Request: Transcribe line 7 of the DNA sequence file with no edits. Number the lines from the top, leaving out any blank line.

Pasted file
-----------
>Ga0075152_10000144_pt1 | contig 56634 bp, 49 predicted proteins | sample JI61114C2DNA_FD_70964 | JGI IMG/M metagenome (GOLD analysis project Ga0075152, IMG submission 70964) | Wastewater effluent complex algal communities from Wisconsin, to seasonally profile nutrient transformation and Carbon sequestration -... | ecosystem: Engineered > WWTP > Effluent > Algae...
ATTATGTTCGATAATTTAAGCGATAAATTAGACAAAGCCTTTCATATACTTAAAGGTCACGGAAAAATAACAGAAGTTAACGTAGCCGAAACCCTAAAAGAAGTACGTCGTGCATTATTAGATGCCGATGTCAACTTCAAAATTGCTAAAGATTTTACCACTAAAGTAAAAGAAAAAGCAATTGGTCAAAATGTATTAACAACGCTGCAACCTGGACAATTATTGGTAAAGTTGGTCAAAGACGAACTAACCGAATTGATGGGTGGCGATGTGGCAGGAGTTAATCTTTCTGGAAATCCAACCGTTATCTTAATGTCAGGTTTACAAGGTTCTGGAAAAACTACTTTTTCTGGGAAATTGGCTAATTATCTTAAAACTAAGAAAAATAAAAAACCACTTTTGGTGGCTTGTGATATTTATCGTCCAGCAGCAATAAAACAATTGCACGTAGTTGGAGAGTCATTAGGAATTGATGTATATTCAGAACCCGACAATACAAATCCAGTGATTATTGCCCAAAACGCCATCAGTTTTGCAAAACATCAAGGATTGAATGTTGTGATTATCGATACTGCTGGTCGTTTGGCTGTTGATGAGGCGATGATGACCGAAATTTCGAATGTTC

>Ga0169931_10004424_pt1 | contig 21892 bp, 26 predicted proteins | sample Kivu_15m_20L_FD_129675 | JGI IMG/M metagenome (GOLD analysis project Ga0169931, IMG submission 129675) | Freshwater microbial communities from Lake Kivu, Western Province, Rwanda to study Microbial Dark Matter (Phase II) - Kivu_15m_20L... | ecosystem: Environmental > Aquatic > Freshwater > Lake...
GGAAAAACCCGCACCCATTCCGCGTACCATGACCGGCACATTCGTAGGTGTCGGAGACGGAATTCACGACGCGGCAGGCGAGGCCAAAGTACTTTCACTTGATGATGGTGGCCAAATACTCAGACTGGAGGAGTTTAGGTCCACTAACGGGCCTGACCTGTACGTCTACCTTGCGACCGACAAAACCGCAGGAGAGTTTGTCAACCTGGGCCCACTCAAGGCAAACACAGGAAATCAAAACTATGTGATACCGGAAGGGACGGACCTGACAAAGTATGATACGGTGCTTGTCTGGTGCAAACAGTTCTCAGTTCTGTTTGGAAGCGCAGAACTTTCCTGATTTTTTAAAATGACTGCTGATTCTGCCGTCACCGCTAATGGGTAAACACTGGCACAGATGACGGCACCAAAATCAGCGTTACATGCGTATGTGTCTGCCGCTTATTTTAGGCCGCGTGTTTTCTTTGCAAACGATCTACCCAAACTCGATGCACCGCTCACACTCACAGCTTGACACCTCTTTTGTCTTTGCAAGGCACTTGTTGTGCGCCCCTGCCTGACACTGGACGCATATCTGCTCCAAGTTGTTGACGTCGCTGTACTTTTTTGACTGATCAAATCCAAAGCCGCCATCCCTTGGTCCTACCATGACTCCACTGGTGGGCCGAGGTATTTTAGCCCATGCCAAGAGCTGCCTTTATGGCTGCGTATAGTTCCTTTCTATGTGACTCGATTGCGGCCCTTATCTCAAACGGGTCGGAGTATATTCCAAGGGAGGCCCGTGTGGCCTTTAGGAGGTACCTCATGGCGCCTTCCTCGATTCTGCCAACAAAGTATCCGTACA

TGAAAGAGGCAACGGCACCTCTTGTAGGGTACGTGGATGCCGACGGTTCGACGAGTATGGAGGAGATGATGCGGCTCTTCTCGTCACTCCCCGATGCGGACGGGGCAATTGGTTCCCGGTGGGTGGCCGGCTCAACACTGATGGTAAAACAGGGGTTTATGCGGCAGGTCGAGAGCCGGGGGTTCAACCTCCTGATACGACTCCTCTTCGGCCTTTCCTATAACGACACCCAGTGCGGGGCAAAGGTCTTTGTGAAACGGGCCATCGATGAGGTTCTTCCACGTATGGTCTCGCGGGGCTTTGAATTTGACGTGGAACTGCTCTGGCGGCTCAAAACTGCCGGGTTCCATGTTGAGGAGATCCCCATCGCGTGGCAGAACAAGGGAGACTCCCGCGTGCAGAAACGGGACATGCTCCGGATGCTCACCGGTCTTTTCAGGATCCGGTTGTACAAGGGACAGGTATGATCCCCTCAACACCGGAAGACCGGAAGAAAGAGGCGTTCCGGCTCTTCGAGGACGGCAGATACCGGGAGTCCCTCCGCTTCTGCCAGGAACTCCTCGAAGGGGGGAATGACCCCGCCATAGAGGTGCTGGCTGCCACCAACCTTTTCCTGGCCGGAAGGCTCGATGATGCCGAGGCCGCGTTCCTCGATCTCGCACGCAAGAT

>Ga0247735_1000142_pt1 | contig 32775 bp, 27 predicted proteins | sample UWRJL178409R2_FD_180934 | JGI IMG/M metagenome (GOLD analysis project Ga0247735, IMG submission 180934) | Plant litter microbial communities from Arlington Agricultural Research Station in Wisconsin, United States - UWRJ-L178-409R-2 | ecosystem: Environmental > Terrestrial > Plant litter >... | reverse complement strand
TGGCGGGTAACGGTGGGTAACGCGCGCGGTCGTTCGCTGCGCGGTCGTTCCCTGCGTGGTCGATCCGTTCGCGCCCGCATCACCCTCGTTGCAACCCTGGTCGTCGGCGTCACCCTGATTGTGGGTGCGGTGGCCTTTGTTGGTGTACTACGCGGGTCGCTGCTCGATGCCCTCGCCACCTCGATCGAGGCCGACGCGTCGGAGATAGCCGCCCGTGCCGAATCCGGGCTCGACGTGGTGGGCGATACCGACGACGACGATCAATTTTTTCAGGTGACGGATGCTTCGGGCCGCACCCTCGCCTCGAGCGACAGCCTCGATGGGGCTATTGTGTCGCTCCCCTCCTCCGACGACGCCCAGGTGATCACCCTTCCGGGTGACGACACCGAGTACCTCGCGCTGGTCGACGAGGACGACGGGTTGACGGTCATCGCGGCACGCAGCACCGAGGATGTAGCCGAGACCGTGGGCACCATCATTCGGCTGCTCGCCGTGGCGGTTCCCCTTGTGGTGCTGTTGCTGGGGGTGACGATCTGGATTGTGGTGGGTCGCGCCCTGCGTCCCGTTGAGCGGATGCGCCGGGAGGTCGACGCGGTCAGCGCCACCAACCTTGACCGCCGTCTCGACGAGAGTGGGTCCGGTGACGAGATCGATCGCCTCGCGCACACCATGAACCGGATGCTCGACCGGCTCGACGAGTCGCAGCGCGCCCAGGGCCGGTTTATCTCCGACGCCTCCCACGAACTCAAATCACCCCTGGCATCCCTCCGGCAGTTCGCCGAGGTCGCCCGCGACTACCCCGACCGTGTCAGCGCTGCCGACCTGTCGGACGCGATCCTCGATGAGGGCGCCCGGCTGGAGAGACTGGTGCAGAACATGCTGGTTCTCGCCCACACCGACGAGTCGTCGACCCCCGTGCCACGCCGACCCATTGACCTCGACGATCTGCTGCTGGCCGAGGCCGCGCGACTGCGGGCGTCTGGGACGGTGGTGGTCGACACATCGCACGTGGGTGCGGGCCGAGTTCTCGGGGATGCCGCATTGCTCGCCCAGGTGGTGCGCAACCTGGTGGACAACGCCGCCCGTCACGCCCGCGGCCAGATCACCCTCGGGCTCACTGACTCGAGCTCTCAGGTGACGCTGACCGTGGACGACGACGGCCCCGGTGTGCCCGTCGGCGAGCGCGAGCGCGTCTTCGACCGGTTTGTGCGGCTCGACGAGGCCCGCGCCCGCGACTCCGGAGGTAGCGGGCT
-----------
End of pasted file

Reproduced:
TGGCGGGTAACGGTGGGTAACGCGCGCGGTCGTTCGCTGCGCGGTCGTTCCCTGCGTGGTCGATCCGTTCGCGCCCGCATCACCCTCGTTGCAACCCTGGTCGTCGGCGTCACCCTGATTGTGGGTGCGGTGGCCTTTGTTGGTGTACTACGCGGGTCGCTGCTCGATGCCCTCGCCACCTCGATCGAGGCCGACGCGTCGGAGATAGCCGCCCGTGCCGAATCCGGGCTCGACGTGGTGGGCGATACCGACGACGACGATCAATTTTTTCAGGTGACGGATGCTTCGGGCCGCACCCTCGCCTCGAGCGACAGCCTCGATGGGGCTATTGTGTCGCTCCCCTCCTCCGACGACGCCCAGGTGATCACCCTTCCGGGTGACGACACCGAGTACCTCGCGCTGGTCGACGAGGACGACGGGTTGACGGTCATCGCGGCACGCAGCACCGAGGATGTAGCCGAGACCGTGGGCACCATCATTCGGCTGCTCGCCGTGGCGGTTCCCCTTGTGGTGCTGTTGCTGGGGGTGACGATCTGGATTGTGGTGGGTCGCGCCCTGCGTCCCGTTGAGCGGATGCGCCGGGAGGTCGACGCGGTCAGCGCCACCAACCTTGACCGCCGTCTCGACGAGAGTGGGTCCGGTGACGAGATCGATCGCCTCGCGCACACCATGAACCGGATGCTCGACCGGCTCGACGAGTCGCAGCGCGCCCAGGGCCGGTTTATCTCCGACGCCTCCCACGAACTCAAATCACCCCTGGCATCCCTCCGGCAGTTCGCCGAGGTCGCCCGCGACTACCCCGACCGTGTCAGCGCTGCCGACCTGTCGGACGCGATCCTCGATGAGGGCGCCCGGCTGGAGAGACTGGTGCAGAACATGCTGGTTCTCGCCCACACCGACGAGTCGTCGACCCCCGTGCCACGCCGACCCATTGACCTCGACGATCTGCTGCTGGCCGAGGCCGCGCGACTGCGGGCGTCTGGGACGGTGGTGGTCGACACATCGCACGTGGGTGCGGGCCGAGTTCTCGGGGATGCCGCATTGCTCGCCCAGGTGGTGCGCAACCTGGTGGACAACGCCGCCCGTCACGCCCGCGGCCAGATCACCCTCGGGCTCACTGACTCGAGCTCTCAGGTGACGCTGACCGTGGACGACGACGGCCCCGGTGTGCCCGTCGGCGAGCGCGAGCGCGTCTTCGACCGGTTTGTGCGGCTCGACGAGGCCCGCGCCCGCGACTCCGGAGGTAGCGGGCT